Thursday March 27, 2014
The acronym CRM stands for "customer relationship management." As the name suggests, these types of software solutions have a way to positively impact your business or organization in a variety of ways. For starters, they have the potential to connect you directly with your customers in a way you've never experienced before. Secondly, you can use the information obtained from those customers to increase productivity, improve products and services and much more. Successful CRM deployments have several key components in common. One of the first things required…
Have a Clear Goal
Before the necessary software is installed, you need to sit down with the heads of various departments and figure out why you want to take this admittedly large step forward. Determine if you're trying to make it easier for customers to place orders or if you just want to connect with customers to find out what you can do to make your goods and services offerings more appealing. Having clear goals allows you to develop a more concise strategy for a CRM deployment, which in turn will ensure no part of the system is going to waste or is under-utilized.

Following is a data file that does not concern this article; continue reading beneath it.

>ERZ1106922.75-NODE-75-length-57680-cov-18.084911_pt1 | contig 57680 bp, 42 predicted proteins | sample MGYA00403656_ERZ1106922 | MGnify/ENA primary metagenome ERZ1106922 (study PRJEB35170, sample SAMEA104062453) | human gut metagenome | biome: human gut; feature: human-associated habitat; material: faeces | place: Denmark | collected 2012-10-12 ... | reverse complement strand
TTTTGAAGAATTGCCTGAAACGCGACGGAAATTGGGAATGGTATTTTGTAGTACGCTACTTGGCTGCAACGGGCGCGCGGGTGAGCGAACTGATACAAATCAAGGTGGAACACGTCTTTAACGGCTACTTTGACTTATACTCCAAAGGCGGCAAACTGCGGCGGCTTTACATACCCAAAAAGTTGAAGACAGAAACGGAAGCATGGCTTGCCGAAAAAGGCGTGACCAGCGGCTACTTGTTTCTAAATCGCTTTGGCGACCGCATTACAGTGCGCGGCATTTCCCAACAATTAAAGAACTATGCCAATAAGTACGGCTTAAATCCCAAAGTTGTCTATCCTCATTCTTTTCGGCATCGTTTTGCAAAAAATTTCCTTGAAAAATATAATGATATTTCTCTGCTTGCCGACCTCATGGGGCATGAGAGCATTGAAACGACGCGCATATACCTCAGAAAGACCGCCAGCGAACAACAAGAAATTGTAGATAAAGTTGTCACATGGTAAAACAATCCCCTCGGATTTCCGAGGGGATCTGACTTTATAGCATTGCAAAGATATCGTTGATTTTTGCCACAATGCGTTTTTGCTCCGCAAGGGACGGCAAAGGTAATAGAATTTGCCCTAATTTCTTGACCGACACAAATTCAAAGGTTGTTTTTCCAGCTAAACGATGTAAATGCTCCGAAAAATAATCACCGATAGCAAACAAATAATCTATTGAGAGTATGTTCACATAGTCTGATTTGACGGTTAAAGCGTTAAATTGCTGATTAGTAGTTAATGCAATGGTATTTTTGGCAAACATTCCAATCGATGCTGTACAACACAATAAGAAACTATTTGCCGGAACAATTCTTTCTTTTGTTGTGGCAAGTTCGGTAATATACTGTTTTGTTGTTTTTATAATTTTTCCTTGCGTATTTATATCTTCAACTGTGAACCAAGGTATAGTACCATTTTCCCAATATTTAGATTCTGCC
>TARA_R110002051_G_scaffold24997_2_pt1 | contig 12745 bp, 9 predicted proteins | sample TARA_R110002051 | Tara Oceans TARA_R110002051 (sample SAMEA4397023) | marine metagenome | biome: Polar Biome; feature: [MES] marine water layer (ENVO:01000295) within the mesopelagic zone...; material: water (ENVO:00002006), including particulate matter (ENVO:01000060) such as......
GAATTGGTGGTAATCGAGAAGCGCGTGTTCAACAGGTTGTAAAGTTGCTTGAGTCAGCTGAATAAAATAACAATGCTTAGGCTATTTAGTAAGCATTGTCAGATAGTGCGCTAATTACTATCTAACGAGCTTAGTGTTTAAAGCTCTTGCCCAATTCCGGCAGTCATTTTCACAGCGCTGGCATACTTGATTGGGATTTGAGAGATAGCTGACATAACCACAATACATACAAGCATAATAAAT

Find the Right Software Vendor
The CRM vendor is the company who will provide both the software product as well as their installation expertise. Not all CRM deployments are created equal, so you need to weigh the pros and cons of each vendor carefully before making a decision. Don't let low cost become the only criteria used. Entering into an ongoing working relationship with a vendor is critical to the initial as well the ongoing success of the CRM initiative.
Arguably the most important factor for a successful CRM deployment…
The CRM Rollout
It is always important to keep things as simple as possible. Even if your business relies heavily on technology on a day-to-day basis, there will still be individuals with different skill sets working with the new software. Someone who grew up around computers and software applications may get used to the new system more quickly than someone who was forced to learn later in life. Keep things as simple as possible and make all aspects of the deployment easy to understand for all types of users. If your roll out makes it easier for your employees to understand the benefits the system offers and the ways in which it will positively impact the business as a whole, they will have a much more satisfying experience with regards to performing their jobs.